- That meetings of the major parties she attended were poorly attended, but she was impressed by NPD turnout and enthusiasm.
**Accent On Youth
**Shaking the public image of the NPD as a party composed almost entirely of old people were faces like those of:
**Miss Sigrun Jobst, upper right, who joined less than a year ago and who spoke to the convention. (Her photo also on cover.)
**Ballot counters, at right.
**The huddle of students in photos below, in give-and-take with an older member. Youth at right in both photos is Reinhard Krien, quoted in this article.
- That she is convinced the majority of NPD membership will soon be under the age of 35.
- “During the war, everyone in political affairs was a Nazi. Today the other parties have former Nazis, but the NPD is the one that gets criticized. If Herbert Wehner (SPD cabinet member) says he was a Communist but is now a socialist, he is believed. But if an N’PD member says fie was a Nazi but now is riot, he is not believed.”
- “If we in West Germany free ourselves of American influence and build our own strength, Moscow is more likely to be reasonable…Other nations, including the U.S. and France, are pursuing national parties, so why not Germany? The extreme nationalism between 1933 and 1945 was wrong, but the no-nationalism of 1945 to 1967 is just as bad. The NPD stands for the middle ground, nationalism combined with the democratic idea. We are not”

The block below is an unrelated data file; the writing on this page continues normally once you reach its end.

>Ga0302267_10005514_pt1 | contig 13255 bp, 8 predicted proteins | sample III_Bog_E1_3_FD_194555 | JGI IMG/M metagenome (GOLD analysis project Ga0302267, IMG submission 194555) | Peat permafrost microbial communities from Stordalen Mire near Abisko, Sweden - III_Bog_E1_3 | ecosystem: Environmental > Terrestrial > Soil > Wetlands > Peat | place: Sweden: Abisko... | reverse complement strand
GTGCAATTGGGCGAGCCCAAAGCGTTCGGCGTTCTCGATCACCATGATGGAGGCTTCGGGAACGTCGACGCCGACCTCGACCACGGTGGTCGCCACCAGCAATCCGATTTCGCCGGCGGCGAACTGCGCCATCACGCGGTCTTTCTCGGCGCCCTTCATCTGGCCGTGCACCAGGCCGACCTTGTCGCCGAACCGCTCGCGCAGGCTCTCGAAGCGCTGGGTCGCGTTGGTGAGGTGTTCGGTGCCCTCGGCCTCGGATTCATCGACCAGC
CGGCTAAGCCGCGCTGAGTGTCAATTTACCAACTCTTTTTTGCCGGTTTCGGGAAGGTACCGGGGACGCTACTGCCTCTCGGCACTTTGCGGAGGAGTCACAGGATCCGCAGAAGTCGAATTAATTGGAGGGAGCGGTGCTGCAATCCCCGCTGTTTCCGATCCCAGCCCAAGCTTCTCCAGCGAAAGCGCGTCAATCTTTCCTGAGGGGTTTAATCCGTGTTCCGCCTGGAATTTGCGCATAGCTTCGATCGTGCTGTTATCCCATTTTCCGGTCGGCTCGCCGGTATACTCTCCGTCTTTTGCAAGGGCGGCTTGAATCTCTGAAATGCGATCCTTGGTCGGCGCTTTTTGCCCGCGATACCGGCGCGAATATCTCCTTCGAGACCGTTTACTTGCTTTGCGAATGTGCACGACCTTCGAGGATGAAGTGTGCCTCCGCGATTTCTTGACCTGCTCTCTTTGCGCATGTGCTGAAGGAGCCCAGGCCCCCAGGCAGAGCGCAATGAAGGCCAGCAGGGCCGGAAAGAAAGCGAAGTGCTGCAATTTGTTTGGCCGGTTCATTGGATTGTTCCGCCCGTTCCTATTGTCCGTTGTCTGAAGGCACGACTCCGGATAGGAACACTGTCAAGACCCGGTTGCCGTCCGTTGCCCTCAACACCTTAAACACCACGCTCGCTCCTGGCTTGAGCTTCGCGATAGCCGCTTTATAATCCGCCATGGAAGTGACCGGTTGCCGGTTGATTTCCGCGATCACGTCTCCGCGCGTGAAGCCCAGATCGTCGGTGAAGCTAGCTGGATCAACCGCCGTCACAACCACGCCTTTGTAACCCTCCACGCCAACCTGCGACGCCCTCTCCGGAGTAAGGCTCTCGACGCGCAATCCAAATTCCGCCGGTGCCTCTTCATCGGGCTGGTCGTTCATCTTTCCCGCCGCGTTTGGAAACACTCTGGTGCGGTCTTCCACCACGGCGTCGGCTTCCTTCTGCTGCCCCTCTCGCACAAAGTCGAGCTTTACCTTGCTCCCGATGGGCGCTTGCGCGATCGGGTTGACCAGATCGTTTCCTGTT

Whereas older NPD members talk of the “old Reich” and the “lost lands” beyond the Oder-Neisse in a way that seems almost abstract, the young members with whom I talked were obsessed by the harsh border between the Federal Republic and the DDR. Youth reacts on the immediate, personal level: it is wrong for people to die on the wall, wrong for people to be penned in. The Germans from beyond the Oder-Neisse were expelled — but Germans are living in the DDR.